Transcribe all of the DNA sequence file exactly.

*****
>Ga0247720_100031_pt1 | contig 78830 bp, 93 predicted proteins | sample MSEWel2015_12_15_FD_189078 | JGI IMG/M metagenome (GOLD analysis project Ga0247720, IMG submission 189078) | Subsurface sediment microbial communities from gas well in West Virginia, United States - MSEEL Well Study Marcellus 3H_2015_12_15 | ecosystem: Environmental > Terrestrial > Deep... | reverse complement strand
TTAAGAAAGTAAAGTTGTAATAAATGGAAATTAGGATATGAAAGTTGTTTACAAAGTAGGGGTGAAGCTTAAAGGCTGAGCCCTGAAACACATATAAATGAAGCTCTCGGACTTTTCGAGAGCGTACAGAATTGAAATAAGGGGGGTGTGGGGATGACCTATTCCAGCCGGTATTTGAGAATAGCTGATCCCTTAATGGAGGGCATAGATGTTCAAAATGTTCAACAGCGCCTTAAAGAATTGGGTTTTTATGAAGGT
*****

>Ga0247720_100031_pt1 | contig 78830 bp, 93 predicted proteins | sample MSEWel2015_12_15_FD_189078 | JGI IMG/M metagenome (GOLD analysis project Ga0247720, IMG submission 189078) | Subsurface sediment microbial communities from gas well in West Virginia, United States - MSEEL Well Study Marcellus 3H_2015_12_15 | ecosystem: Environmental > Terrestrial > Deep... | reverse complement strand
TTAAGAAAGTAAAGTTGTAATAAATGGAAATTAGGATATGAAAGTTGTTTACAAAGTAGGGGTGAAGCTTAAAGGCTGAGCCCTGAAACACATATAAATGAAGCTCTCGGACTTTTCGAGAGCGTACAGAATTGAAATAAGGGGGGTGTGGGGATGACCTATTCCAGCCGGTATTTGAGAATAGCTGATCCCTTAATGGAGGGCATAGATGTTCAAAATGTTCAACAGCGCCTTAAAGAATTGGGTTTTTATGAAGGT